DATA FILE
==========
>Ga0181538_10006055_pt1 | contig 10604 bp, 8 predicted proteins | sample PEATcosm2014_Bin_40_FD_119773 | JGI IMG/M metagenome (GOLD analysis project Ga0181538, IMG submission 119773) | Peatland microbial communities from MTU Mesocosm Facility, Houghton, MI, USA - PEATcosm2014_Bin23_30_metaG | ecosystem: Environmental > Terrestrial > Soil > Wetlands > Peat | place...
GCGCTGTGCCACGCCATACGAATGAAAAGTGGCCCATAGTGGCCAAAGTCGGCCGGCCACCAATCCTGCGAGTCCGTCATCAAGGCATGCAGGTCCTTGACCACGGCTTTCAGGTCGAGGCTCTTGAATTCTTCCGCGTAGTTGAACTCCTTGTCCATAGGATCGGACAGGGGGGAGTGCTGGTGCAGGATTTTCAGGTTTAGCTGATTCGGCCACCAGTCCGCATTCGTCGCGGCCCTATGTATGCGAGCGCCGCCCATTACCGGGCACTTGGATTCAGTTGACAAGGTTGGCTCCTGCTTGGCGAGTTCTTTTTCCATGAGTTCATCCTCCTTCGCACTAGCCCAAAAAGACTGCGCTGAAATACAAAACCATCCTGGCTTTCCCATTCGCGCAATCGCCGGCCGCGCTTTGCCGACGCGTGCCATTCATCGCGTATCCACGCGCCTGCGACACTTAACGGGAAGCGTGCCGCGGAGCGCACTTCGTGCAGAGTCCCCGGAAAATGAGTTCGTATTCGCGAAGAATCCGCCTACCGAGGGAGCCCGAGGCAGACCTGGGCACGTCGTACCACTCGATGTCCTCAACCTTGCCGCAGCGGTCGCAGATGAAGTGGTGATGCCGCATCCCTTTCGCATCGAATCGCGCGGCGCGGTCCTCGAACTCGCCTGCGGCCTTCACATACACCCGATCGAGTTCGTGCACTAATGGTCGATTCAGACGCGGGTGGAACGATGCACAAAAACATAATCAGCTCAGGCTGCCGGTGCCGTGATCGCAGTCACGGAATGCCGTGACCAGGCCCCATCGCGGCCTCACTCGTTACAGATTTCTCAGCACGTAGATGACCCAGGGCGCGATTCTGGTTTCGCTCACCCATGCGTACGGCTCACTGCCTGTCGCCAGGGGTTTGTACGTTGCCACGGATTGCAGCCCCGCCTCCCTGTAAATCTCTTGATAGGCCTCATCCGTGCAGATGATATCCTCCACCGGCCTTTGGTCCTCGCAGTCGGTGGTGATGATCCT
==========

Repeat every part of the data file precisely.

>Ga0181538_10006055_pt1 | contig 10604 bp, 8 predicted proteins | sample PEATcosm2014_Bin_40_FD_119773 | JGI IMG/M metagenome (GOLD analysis project Ga0181538, IMG submission 119773) | Peatland microbial communities from MTU Mesocosm Facility, Houghton, MI, USA - PEATcosm2014_Bin23_30_metaG | ecosystem: Environmental > Terrestrial > Soil > Wetlands > Peat | place...
GCGCTGTGCCACGCCATACGAATGAAAAGTGGCCCATAGTGGCCAAAGTCGGCCGGCCACCAATCCTGCGAGTCCGTCATCAAGGCATGCAGGTCCTTGACCACGGCTTTCAGGTCGAGGCTCTTGAATTCTTCCGCGTAGTTGAACTCCTTGTCCATAGGATCGGACAGGGGGGAGTGCTGGTGCAGGATTTTCAGGTTTAGCTGATTCGGCCACCAGTCCGCATTCGTCGCGGCCCTATGTATGCGAGCGCCGCCCATTACCGGGCACTTGGATTCAGTTGACAAGGTTGGCTCCTGCTTGGCGAGTTCTTTTTCCATGAGTTCATCCTCCTTCGCACTAGCCCAAAAAGACTGCGCTGAAATACAAAACCATCCTGGCTTTCCCATTCGCGCAATCGCCGGCCGCGCTTTGCCGACGCGTGCCATTCATCGCGTATCCACGCGCCTGCGACACTTAACGGGAAGCGTGCCGCGGAGCGCACTTCGTGCAGAGTCCCCGGAAAATGAGTTCGTATTCGCGAAGAATCCGCCTACCGAGGGAGCCCGAGGCAGACCTGGGCACGTCGTACCACTCGATGTCCTCAACCTTGCCGCAGCGGTCGCAGATGAAGTGGTGATGCCGCATCCCTTTCGCATCGAATCGCGCGGCGCGGTCCTCGAACTCGCCTGCGGCCTTCACATACACCCGATCGAGTTCGTGCACTAATGGTCGATTCAGACGCGGGTGGAACGATGCACAAAAACATAATCAGCTCAGGCTGCCGGTGCCGTGATCGCAGTCACGGAATGCCGTGACCAGGCCCCATCGCGGCCTCACTCGTTACAGATTTCTCAGCACGTAGATGACCCAGGGCGCGATTCTGGTTTCGCTCACCCATGCGTACGGCTCACTGCCTGTCGCCAGGGGTTTGTACGTTGCCACGGATTGCAGCCCCGCCTCCCTGTAAATCTCTTGATAGGCCTCATCCGTGCAGATGATATCCTCCACCGGCCTTTGGTCCTCGCAGTCGGTGGTGATGATCCT